This first major tear gassing was also the incident were a veteran was hit in the head with a tear gas canister and either knocking him out or causing his system to go in shock – he was on the ground in front of the police with eyes open, not moving and not responding to anything. People immediately ran up to him and tried to get him out of the way, which is when the police throw another flash grenade directly on top of him and near those who responded in aid. This bears repeating: the police throw a flash grenade directly on someone that was lying motionless on the ground, dispersing the crowd that was trying to take him out of the warzone. The injured protester was eventually removed and taken to the hospital with a skull fracture and is currently in critical condition and undergoing surgery. Many were injured. Not everyone has reported their injuries for obvious reasons.
By this point, the march had doubled to more than 2000 people. The group marched to Snow Park to gather, but it wasn’t long until people marched back on the plaza again. In what became the standard of the night, the march confronted the militarized area formerly known as Oscar Grant Plaza and was met with tear gas and flash grenades causing people to faint and throw up. But this didn’t stop anyone; it only galvanized the crowd and incited many at home to head downtown and join the resistance.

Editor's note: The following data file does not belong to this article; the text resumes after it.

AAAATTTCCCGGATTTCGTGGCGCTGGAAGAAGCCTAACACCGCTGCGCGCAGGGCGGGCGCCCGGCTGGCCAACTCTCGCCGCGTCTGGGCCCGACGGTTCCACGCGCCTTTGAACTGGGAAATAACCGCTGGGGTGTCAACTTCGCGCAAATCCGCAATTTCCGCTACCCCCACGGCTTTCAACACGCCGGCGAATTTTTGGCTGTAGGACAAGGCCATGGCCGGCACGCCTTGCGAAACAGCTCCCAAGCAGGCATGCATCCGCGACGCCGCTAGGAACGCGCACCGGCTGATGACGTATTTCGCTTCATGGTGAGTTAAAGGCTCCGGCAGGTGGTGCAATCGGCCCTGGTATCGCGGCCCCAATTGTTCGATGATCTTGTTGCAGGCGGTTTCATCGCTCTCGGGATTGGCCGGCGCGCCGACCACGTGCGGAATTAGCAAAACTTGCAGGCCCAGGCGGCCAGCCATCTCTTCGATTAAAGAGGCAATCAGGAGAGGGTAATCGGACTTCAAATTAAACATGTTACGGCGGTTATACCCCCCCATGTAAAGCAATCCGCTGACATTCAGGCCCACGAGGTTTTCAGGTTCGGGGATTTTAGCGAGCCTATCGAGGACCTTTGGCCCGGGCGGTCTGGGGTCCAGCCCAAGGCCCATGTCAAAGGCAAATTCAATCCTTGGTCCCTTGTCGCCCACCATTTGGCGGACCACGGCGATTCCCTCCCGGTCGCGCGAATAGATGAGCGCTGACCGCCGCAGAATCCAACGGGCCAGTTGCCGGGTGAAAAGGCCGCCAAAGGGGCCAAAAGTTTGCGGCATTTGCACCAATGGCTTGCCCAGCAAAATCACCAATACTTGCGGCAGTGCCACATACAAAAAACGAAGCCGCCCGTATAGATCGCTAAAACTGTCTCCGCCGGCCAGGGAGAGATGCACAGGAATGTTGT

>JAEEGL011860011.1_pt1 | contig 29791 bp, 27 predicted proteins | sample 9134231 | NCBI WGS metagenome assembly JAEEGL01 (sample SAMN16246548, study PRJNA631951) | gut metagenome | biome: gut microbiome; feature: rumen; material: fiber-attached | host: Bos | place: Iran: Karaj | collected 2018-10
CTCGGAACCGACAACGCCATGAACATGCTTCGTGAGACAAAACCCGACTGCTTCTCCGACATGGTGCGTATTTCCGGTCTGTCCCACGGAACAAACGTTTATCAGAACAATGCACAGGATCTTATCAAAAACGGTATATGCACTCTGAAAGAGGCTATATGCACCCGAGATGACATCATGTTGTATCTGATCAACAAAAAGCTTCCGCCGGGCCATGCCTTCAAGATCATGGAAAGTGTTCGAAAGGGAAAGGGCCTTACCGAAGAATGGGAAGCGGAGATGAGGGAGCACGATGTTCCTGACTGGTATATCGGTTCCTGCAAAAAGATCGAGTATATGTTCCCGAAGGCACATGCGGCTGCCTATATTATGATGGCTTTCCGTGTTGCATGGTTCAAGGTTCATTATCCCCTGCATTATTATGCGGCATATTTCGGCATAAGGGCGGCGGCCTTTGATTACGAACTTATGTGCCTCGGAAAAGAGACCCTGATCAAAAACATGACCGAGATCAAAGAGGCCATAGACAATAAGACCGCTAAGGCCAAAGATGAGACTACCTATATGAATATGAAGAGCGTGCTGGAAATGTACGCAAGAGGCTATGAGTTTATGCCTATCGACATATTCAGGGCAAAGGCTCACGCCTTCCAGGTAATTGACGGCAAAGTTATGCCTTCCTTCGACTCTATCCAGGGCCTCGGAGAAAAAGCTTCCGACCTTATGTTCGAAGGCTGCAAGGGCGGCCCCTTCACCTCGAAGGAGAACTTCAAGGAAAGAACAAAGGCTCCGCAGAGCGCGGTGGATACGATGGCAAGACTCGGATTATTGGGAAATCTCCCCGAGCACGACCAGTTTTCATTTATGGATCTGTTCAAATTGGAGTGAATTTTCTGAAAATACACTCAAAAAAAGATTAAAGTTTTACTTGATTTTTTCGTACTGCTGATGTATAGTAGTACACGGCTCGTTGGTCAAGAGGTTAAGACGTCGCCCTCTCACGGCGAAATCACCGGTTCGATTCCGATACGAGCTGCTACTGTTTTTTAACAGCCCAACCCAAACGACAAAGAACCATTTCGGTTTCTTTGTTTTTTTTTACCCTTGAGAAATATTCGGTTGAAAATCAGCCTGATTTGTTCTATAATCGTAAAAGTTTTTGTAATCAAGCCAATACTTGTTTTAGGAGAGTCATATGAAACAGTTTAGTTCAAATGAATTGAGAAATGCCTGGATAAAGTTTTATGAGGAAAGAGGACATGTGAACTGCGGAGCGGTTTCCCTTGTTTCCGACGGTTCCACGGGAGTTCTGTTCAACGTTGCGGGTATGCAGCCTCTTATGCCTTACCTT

The march started at 5 and lasted until late into the night with over 6 hours of snake marches and almost constant confrontation with the police throughout downtown.
Towards the end of the night, people began to worry about being kettled, so some people took it upon themselves to set up barricades around the surrounding intersections. This action would allow people to respond before being trapped, by either getting away or fighting back. The barricades included the city’s own barricades that were established throughout the area, dumpsters and trash cans (some of these were set aflame to relieve the lingering tear gas present throughout all of the downtown and to cause more trouble for the police if they dared to intimidate or assault crowd).
As the night went on, the group slowly dissipated, confident that this fight was not close to over.
The Retaking of Oscar Grant Plaza.
Wednesday, 6pm – Midnight